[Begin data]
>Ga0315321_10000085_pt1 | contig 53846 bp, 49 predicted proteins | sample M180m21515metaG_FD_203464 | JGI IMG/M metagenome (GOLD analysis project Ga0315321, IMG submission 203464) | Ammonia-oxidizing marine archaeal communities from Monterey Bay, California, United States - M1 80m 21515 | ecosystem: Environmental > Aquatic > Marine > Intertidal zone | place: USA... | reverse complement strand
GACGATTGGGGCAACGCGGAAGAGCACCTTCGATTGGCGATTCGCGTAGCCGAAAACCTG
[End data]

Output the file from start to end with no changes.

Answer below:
>Ga0315321_10000085_pt1 | contig 53846 bp, 49 predicted proteins | sample M180m21515metaG_FD_203464 | JGI IMG/M metagenome (GOLD analysis project Ga0315321, IMG submission 203464) | Ammonia-oxidizing marine archaeal communities from Monterey Bay, California, United States - M1 80m 21515 | ecosystem: Environmental > Aquatic > Marine > Intertidal zone | place: USA... | reverse complement strand
GACGATTGGGGCAACGCGGAAGAGCACCTTCGATTGGCGATTCGCGTAGCCGAAAACCTG